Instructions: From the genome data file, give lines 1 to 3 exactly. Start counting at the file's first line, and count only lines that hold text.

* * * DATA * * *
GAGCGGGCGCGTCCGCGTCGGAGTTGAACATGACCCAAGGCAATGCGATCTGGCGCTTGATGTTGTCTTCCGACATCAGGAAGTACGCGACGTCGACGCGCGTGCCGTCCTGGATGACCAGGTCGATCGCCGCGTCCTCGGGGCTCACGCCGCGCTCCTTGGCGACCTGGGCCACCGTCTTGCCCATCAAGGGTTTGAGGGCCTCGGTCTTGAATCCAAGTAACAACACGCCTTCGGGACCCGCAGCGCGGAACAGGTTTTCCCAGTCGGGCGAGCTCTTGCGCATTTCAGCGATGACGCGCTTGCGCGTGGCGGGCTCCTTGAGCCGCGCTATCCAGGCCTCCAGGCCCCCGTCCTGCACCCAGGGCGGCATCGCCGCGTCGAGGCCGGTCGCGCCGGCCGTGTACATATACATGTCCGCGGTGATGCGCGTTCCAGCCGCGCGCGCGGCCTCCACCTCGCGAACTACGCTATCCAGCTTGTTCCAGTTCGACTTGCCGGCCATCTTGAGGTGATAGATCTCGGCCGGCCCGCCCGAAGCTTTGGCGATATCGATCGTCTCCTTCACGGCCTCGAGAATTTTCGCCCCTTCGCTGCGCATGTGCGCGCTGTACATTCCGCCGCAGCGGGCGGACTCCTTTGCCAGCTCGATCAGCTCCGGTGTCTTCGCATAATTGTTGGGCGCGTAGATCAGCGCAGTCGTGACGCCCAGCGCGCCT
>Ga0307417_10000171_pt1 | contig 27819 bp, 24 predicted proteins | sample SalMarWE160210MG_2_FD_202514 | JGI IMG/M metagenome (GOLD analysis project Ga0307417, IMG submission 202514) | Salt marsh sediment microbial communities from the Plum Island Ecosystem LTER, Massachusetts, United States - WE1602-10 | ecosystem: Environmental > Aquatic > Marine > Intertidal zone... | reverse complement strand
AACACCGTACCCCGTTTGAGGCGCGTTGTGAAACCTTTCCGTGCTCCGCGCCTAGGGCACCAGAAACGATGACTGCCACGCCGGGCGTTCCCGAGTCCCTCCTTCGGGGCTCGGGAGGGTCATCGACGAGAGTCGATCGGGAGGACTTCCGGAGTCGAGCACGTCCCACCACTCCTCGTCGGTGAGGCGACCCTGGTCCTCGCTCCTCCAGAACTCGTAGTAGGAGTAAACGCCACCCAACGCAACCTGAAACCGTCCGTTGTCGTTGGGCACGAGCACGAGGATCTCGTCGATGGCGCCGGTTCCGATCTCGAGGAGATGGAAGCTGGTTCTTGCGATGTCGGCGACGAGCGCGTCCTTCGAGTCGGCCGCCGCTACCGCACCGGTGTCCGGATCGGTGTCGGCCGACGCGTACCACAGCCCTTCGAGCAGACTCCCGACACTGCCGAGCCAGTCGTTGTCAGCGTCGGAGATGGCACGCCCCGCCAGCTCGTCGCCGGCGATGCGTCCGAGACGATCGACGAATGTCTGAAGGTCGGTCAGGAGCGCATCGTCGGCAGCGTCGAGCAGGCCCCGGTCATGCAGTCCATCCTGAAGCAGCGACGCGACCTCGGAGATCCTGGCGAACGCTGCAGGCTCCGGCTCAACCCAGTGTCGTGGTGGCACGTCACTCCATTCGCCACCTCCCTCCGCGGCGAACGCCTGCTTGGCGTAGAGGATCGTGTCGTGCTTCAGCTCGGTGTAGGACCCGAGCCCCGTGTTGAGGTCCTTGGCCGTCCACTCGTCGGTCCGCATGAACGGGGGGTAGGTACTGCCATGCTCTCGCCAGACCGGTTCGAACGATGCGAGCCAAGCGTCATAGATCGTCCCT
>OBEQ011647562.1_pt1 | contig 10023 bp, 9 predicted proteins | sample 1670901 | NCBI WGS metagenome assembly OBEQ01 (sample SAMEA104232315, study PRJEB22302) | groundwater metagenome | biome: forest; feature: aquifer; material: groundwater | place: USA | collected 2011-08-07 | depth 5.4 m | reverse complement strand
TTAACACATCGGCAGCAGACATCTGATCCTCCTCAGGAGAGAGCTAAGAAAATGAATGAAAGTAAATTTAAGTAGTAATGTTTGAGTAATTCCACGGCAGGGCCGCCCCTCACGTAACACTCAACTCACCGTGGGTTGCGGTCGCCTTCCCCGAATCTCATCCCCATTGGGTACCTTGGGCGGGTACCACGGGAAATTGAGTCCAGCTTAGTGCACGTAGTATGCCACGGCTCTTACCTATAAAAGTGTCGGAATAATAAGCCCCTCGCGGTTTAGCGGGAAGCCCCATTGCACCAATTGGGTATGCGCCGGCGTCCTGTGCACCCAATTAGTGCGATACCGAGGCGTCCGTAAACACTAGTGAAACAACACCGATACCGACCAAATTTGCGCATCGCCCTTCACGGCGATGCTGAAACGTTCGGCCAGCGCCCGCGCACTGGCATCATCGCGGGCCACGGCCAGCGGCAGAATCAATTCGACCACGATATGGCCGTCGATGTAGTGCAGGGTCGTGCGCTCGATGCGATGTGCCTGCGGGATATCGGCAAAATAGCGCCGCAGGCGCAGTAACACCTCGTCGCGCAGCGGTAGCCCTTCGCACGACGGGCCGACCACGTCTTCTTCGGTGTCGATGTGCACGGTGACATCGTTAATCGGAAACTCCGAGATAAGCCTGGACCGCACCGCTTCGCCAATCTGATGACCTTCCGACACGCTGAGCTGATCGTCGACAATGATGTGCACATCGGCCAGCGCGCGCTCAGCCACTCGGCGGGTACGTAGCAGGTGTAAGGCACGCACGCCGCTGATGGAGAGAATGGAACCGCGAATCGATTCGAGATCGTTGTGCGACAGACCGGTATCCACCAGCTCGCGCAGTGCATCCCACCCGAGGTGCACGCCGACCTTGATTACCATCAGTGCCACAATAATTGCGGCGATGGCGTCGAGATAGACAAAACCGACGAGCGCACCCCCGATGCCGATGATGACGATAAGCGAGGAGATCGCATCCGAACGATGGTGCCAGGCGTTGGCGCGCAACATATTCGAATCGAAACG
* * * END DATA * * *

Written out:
GAGCGGGCGCGTCCGCGTCGGAGTTGAACATGACCCAAGGCAATGCGATCTGGCGCTTGATGTTGTCTTCCGACATCAGGAAGTACGCGACGTCGACGCGCGTGCCGTCCTGGATGACCAGGTCGATCGCCGCGTCCTCGGGGCTCACGCCGCGCTCCTTGGCGACCTGGGCCACCGTCTTGCCCATCAAGGGTTTGAGGGCCTCGGTCTTGAATCCAAGTAACAACACGCCTTCGGGACCCGCAGCGCGGAACAGGTTTTCCCAGTCGGGCGAGCTCTTGCGCATTTCAGCGATGACGCGCTTGCGCGTGGCGGGCTCCTTGAGCCGCGCTATCCAGGCCTCCAGGCCCCCGTCCTGCACCCAGGGCGGCATCGCCGCGTCGAGGCCGGTCGCGCCGGCCGTGTACATATACATGTCCGCGGTGATGCGCGTTCCAGCCGCGCGCGCGGCCTCCACCTCGCGAACTACGCTATCCAGCTTGTTCCAGTTCGACTTGCCGGCCATCTTGAGGTGATAGATCTCGGCCGGCCCGCCCGAAGCTTTGGCGATATCGATCGTCTCCTTCACGGCCTCGAGAATTTTCGCCCCTTCGCTGCGCATGTGCGCGCTGTACATTCCGCCGCAGCGGGCGGACTCCTTTGCCAGCTCGATCAGCTCCGGTGTCTTCGCATAATTGTTGGGCGCGTAGATCAGCGCAGTCGTGACGCCCAGCGCGCCT
>Ga0307417_10000171_pt1 | contig 27819 bp, 24 predicted proteins | sample SalMarWE160210MG_2_FD_202514 | JGI IMG/M metagenome (GOLD analysis project Ga0307417, IMG submission 202514) | Salt marsh sediment microbial communities from the Plum Island Ecosystem LTER, Massachusetts, United States - WE1602-10 | ecosystem: Environmental > Aquatic > Marine > Intertidal zone... | reverse complement strand
AACACCGTACCCCGTTTGAGGCGCGTTGTGAAACCTTTCCGTGCTCCGCGCCTAGGGCACCAGAAACGATGACTGCCACGCCGGGCGTTCCCGAGTCCCTCCTTCGGGGCTCGGGAGGGTCATCGACGAGAGTCGATCGGGAGGACTTCCGGAGTCGAGCACGTCCCACCACTCCTCGTCGGTGAGGCGACCCTGGTCCTCGCTCCTCCAGAACTCGTAGTAGGAGTAAACGCCACCCAACGCAACCTGAAACCGTCCGTTGTCGTTGGGCACGAGCACGAGGATCTCGTCGATGGCGCCGGTTCCGATCTCGAGGAGATGGAAGCTGGTTCTTGCGATGTCGGCGACGAGCGCGTCCTTCGAGTCGGCCGCCGCTACCGCACCGGTGTCCGGATCGGTGTCGGCCGACGCGTACCACAGCCCTTCGAGCAGACTCCCGACACTGCCGAGCCAGTCGTTGTCAGCGTCGGAGATGGCACGCCCCGCCAGCTCGTCGCCGGCGATGCGTCCGAGACGATCGACGAATGTCTGAAGGTCGGTCAGGAGCGCATCGTCGGCAGCGTCGAGCAGGCCCCGGTCATGCAGTCCATCCTGAAGCAGCGACGCGACCTCGGAGATCCTGGCGAACGCTGCAGGCTCCGGCTCAACCCAGTGTCGTGGTGGCACGTCACTCCATTCGCCACCTCCCTCCGCGGCGAACGCCTGCTTGGCGTAGAGGATCGTGTCGTGCTTCAGCTCGGTGTAGGACCCGAGCCCCGTGTTGAGGTCCTTGGCCGTCCACTCGTCGGTCCGCATGAACGGGGGGTAGGTACTGCCATGCTCTCGCCAGACCGGTTCGAACGATGCGAGCCAAGCGTCATAGATCGTCCCT